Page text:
David Lang is on a journey, intensively immersing himself in maker culture and learning as many DIY skills as he can, through a generous arrangement with our pals at TechShop. He’s regularly chronicling his efforts in this column — what he’s learning, who he’s meeting, and what hurdles he’s clearing (um… or not). –Gareth
When I started this Zero to Maker process, I was inspired by the idea that I could become a self-made industrial designer – that I could bypass an expensive education by learning only what I really needed to get started. Now that I’ve started down the road, I’ve realized that it’s a very long road. The good news is that I remain committed to my initial belief that there’s a less expensive (and faster) way to learn: through a strategic blend of internet resources, access to the right tools, and involvement in a community of like-minded makers. Most important for me, however, has been the commitment to trying to figure out and examine more of what I don’t know.
In a stroke of pure luck, I met someone at the Open Hardware Summit who’s thinking about exactly this. Matt Sinclair, a practicing industrial designer who is also studying for his PhD at The Design School at Loughborough University, was giving a talk on DIY Reverse Engineering during one of the breakout sessions of the Summit. In one of his first slides, he explained his research of how digital fabrication technologies (and Additive Manufacturing technologies in particular) will impact the professional industrial designer’s role and what happens when the consumer takes design into their own hands. Basically, what the self-made industrial designers aren’t thinking about.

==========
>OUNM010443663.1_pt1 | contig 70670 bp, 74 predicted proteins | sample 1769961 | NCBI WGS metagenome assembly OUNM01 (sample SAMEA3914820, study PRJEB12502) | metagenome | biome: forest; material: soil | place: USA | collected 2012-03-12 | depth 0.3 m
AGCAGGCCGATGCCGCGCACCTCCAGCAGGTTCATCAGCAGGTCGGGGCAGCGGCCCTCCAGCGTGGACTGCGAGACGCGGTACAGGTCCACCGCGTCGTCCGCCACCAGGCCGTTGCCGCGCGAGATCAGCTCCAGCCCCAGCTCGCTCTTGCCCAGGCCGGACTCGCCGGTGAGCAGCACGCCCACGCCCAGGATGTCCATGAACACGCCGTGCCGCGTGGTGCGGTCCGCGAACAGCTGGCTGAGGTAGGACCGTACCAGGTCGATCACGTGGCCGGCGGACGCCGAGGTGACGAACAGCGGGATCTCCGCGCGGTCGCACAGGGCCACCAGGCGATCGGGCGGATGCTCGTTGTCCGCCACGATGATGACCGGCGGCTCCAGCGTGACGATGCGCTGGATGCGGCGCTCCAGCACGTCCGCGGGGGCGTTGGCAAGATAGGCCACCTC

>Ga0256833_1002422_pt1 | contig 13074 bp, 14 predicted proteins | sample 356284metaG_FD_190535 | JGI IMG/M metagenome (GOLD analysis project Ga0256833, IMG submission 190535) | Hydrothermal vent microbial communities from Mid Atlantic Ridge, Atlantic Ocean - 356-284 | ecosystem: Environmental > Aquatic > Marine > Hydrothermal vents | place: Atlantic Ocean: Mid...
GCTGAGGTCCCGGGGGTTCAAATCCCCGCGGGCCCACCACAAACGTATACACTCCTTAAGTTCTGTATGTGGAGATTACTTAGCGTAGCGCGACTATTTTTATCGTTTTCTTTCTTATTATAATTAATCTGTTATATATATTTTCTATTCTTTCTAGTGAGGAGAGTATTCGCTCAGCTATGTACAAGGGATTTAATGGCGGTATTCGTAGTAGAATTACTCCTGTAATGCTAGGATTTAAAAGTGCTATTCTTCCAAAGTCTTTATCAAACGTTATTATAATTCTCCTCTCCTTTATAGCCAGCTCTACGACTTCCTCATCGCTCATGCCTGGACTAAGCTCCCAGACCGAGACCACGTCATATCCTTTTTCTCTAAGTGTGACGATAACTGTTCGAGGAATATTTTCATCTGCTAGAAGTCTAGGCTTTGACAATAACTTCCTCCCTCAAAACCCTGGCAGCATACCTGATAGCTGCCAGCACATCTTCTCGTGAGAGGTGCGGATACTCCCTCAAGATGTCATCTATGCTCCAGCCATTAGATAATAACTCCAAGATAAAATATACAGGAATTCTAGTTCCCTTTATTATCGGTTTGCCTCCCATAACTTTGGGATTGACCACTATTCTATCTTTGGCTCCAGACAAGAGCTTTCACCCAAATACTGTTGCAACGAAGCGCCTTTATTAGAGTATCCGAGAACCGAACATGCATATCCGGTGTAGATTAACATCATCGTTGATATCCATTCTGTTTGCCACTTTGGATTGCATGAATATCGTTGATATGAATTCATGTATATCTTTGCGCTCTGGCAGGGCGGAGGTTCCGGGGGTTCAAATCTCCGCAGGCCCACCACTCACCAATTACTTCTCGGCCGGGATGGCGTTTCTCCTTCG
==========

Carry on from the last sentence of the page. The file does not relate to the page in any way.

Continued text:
Matt Sinclair’s project to reverse engineer a mouse
He went on to list five common issues that new makers and those of us without professional degrees tend to overlook. Matt was kind enough to summarize each of the issues into new-maker speak. By no means are these issues all inclusive or exclusive. In fact, I’m sure every maker, professional or not, runs into these issues in some form or another – the learning by doing (or mistaking) process.